The 2012 presidential candidates will spend billions of dollars to encourage people to vote for them this year. Independent analysts currently estimate that President Barack Obama and Republican nominee Mitt Romney will spend more than $6 billion in their campaigns. But how do they really know that money will bring them votes?
It turns out there is an emerging cadre of researchers using scientific techniques – specifically the randomized controlled trial – to find out which campaign strategies actually bring people to the polls.
Among them are Todd Rogers, a behavioral psychologist at Harvard University, and David Nickerson, a political science professor at the University of Notre Dame. Together, they conducted a study in the 2008 Democratic primary in Pennsylvania that attempted to determine whether get-out-the-vote reminder calls made a significant difference in voter turnout.
For the study, Rogers came up with some questions that would ask people about their plans on voting day such as “What do you think you’ll be doing before you head to the polls on Tuesday?” and “Where do you think you’ll be coming from that day?” His theory – based cognitive psychology principles – was that these questions would plant a seed voters’ minds to helps them remember to vote.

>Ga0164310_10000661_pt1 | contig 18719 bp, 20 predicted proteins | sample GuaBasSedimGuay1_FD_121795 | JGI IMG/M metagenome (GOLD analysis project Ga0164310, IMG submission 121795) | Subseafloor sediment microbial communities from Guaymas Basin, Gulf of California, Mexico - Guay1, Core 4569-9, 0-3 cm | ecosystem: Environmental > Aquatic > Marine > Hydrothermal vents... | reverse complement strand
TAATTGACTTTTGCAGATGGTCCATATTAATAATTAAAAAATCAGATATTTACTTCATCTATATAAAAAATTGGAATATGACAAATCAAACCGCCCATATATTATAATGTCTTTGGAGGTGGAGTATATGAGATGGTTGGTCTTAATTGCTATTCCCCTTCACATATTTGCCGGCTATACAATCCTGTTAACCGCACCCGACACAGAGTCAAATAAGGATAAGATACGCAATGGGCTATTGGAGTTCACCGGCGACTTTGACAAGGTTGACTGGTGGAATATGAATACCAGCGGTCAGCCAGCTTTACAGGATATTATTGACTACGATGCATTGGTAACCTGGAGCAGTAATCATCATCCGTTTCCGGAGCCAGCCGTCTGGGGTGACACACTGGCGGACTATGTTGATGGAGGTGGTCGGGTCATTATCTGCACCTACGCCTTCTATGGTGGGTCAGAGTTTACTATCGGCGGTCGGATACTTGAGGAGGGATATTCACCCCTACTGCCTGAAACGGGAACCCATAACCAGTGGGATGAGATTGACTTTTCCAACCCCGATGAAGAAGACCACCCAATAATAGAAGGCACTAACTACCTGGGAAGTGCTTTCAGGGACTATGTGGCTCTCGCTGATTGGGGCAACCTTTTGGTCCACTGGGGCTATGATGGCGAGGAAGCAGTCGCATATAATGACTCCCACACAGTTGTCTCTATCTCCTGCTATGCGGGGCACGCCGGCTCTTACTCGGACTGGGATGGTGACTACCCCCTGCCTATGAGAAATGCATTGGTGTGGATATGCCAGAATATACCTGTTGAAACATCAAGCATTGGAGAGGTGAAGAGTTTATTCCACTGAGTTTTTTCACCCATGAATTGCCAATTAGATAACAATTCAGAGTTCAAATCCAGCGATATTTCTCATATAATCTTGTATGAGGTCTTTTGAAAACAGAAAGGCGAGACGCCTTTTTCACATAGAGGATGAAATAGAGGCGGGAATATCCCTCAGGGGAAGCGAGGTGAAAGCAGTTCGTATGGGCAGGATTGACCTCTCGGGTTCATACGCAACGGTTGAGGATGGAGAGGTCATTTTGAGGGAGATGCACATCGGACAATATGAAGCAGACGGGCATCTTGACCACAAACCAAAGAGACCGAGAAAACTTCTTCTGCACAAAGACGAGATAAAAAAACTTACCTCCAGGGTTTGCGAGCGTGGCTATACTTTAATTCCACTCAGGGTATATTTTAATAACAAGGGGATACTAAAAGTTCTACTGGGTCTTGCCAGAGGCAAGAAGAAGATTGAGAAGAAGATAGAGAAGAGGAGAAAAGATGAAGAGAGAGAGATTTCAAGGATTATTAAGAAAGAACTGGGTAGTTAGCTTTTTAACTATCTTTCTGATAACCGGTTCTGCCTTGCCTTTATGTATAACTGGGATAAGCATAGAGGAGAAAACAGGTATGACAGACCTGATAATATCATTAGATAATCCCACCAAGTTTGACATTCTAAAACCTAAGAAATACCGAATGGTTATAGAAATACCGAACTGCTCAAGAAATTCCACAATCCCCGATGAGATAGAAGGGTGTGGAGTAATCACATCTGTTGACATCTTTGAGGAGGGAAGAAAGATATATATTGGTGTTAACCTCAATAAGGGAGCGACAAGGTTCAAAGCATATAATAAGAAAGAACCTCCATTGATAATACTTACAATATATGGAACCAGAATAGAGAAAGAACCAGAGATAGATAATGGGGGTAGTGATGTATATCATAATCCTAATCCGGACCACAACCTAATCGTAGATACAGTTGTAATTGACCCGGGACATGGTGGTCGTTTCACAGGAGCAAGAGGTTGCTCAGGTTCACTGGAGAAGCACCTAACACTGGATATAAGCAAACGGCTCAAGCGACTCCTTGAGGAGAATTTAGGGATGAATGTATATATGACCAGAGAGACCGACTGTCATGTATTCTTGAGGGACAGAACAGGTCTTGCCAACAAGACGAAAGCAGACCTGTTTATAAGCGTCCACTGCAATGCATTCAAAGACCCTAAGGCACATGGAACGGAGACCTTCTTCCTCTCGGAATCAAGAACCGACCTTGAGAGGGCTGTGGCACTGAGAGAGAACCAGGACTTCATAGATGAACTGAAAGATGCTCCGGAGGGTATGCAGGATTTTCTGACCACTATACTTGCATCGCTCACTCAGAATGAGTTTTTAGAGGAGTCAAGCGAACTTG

The researchers used the questions in a randomized controlled trial. Some citizens received phone calls asking the questions, others received the standard get-out-the-vote call and others did not receive a phone call. They found a dramatic result: People who were asked the planning questions were twice as likely to vote as people who were not.
There are other examples of scientific studies applied to campaign strategies. Rogers and a colleague at Yale University found evidence that messages which tell people high turnout is expected are more effective at motivating voters than messages which emphasize low voter turnout.
And a review of field studies in get-out-the-vote campaigns found that many of these strategies improve voter turnout, but tend to mobilize well-represented groups of people and miss under-represented groups – effectively widening disparities in the electorate.
Here at EBL, we think it is great news that social scientists are applying scientific methods to the art of political campaigning – especially where so much money is involved. And we hope it’s information that candidates use in their campaigns.